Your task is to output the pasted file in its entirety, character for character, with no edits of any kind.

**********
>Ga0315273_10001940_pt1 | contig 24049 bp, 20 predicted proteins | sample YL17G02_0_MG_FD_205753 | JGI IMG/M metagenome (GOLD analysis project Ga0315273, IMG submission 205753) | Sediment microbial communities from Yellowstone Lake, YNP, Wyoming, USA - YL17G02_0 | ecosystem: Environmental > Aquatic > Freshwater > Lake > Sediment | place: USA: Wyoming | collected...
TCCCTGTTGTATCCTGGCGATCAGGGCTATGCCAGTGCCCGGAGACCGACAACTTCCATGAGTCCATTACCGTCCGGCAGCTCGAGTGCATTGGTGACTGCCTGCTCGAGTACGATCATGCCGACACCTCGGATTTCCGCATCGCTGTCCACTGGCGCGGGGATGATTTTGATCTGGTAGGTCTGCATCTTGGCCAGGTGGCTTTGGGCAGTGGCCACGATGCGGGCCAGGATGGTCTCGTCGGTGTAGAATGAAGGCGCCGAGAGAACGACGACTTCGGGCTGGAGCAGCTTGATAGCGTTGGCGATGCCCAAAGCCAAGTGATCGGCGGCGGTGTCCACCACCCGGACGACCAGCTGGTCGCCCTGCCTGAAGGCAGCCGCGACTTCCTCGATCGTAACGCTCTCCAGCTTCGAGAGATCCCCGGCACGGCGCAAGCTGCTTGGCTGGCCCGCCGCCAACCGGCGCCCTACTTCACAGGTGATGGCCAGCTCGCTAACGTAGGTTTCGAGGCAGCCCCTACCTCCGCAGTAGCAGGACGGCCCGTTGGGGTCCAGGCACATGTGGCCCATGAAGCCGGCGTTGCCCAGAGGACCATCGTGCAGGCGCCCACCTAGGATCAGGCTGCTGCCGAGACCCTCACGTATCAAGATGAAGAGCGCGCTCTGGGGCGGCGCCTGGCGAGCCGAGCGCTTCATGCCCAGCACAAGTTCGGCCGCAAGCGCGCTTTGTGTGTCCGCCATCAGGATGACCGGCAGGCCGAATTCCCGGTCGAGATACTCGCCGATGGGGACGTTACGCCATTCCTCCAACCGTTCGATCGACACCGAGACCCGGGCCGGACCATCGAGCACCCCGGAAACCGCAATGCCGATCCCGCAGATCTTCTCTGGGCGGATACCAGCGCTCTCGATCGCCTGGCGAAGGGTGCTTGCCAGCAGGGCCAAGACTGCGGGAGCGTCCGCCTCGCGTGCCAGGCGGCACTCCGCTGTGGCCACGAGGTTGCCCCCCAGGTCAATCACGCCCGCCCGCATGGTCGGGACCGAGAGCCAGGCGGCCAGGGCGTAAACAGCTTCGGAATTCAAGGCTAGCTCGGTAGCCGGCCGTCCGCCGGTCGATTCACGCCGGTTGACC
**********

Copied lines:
>Ga0315273_10001940_pt1 | contig 24049 bp, 20 predicted proteins | sample YL17G02_0_MG_FD_205753 | JGI IMG/M metagenome (GOLD analysis project Ga0315273, IMG submission 205753) | Sediment microbial communities from Yellowstone Lake, YNP, Wyoming, USA - YL17G02_0 | ecosystem: Environmental > Aquatic > Freshwater > Lake > Sediment | place: USA: Wyoming | collected...
TCCCTGTTGTATCCTGGCGATCAGGGCTATGCCAGTGCCCGGAGACCGACAACTTCCATGAGTCCATTACCGTCCGGCAGCTCGAGTGCATTGGTGACTGCCTGCTCGAGTACGATCATGCCGACACCTCGGATTTCCGCATCGCTGTCCACTGGCGCGGGGATGATTTTGATCTGGTAGGTCTGCATCTTGGCCAGGTGGCTTTGGGCAGTGGCCACGATGCGGGCCAGGATGGTCTCGTCGGTGTAGAATGAAGGCGCCGAGAGAACGACGACTTCGGGCTGGAGCAGCTTGATAGCGTTGGCGATGCCCAAAGCCAAGTGATCGGCGGCGGTGTCCACCACCCGGACGACCAGCTGGTCGCCCTGCCTGAAGGCAGCCGCGACTTCCTCGATCGTAACGCTCTCCAGCTTCGAGAGATCCCCGGCACGGCGCAAGCTGCTTGGCTGGCCCGCCGCCAACCGGCGCCCTACTTCACAGGTGATGGCCAGCTCGCTAACGTAGGTTTCGAGGCAGCCCCTACCTCCGCAGTAGCAGGACGGCCCGTTGGGGTCCAGGCACATGTGGCCCATGAAGCCGGCGTTGCCCAGAGGACCATCGTGCAGGCGCCCACCTAGGATCAGGCTGCTGCCGAGACCCTCACGTATCAAGATGAAGAGCGCGCTCTGGGGCGGCGCCTGGCGAGCCGAGCGCTTCATGCCCAGCACAAGTTCGGCCGCAAGCGCGCTTTGTGTGTCCGCCATCAGGATGACCGGCAGGCCGAATTCCCGGTCGAGATACTCGCCGATGGGGACGTTACGCCATTCCTCCAACCGTTCGATCGACACCGAGACCCGGGCCGGACCATCGAGCACCCCGGAAACCGCAATGCCGATCCCGCAGATCTTCTCTGGGCGGATACCAGCGCTCTCGATCGCCTGGCGAAGGGTGCTTGCCAGCAGGGCCAAGACTGCGGGAGCGTCCGCCTCGCGTGCCAGGCGGCACTCCGCTGTGGCCACGAGGTTGCCCCCCAGGTCAATCACGCCCGCCCGCATGGTCGGGACCGAGAGCCAGGCGGCCAGGGCGTAAACAGCTTCGGAATTCAAGGCTAGCTCGGTAGCCGGCCGTCCGCCGGTCGATTCACGCCGGTTGACC